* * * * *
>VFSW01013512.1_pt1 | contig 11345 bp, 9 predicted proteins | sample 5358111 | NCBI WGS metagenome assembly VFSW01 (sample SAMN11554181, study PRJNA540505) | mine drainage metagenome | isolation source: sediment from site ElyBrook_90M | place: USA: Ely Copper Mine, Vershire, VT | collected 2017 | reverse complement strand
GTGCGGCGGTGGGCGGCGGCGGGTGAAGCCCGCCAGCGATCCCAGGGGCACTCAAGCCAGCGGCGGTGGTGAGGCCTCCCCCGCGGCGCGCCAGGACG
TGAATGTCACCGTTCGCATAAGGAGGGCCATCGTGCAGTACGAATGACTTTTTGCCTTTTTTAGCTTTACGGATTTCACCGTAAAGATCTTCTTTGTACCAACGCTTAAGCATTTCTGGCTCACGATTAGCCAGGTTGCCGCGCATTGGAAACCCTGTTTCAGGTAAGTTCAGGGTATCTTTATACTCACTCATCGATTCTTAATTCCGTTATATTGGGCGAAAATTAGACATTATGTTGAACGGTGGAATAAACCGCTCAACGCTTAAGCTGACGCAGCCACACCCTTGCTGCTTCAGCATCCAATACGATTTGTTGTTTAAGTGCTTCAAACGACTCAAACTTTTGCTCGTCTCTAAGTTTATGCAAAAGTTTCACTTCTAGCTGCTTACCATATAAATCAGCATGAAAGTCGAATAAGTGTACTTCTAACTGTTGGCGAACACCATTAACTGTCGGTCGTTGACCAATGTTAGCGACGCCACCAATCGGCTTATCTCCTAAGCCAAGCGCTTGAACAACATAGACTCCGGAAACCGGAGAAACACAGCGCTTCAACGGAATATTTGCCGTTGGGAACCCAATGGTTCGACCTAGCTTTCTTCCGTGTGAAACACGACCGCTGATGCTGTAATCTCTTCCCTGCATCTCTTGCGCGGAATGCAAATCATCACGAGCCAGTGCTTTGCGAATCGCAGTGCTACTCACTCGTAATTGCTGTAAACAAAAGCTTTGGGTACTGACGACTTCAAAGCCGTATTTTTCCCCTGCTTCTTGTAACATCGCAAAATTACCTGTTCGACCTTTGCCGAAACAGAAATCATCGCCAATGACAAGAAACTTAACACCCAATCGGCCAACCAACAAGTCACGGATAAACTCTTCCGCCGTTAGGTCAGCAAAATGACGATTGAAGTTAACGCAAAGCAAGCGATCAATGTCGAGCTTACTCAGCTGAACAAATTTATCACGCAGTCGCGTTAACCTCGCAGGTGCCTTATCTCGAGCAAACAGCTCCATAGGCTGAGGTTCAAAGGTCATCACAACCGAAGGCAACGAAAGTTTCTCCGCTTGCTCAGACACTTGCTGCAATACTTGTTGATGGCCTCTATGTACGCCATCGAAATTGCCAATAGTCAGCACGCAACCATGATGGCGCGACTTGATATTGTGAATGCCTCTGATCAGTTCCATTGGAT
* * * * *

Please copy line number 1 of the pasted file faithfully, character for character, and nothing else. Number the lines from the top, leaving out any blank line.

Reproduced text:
>VFSW01013512.1_pt1 | contig 11345 bp, 9 predicted proteins | sample 5358111 | NCBI WGS metagenome assembly VFSW01 (sample SAMN11554181, study PRJNA540505) | mine drainage metagenome | isolation source: sediment from site ElyBrook_90M | place: USA: Ely Copper Mine, Vershire, VT | collected 2017 | reverse complement strand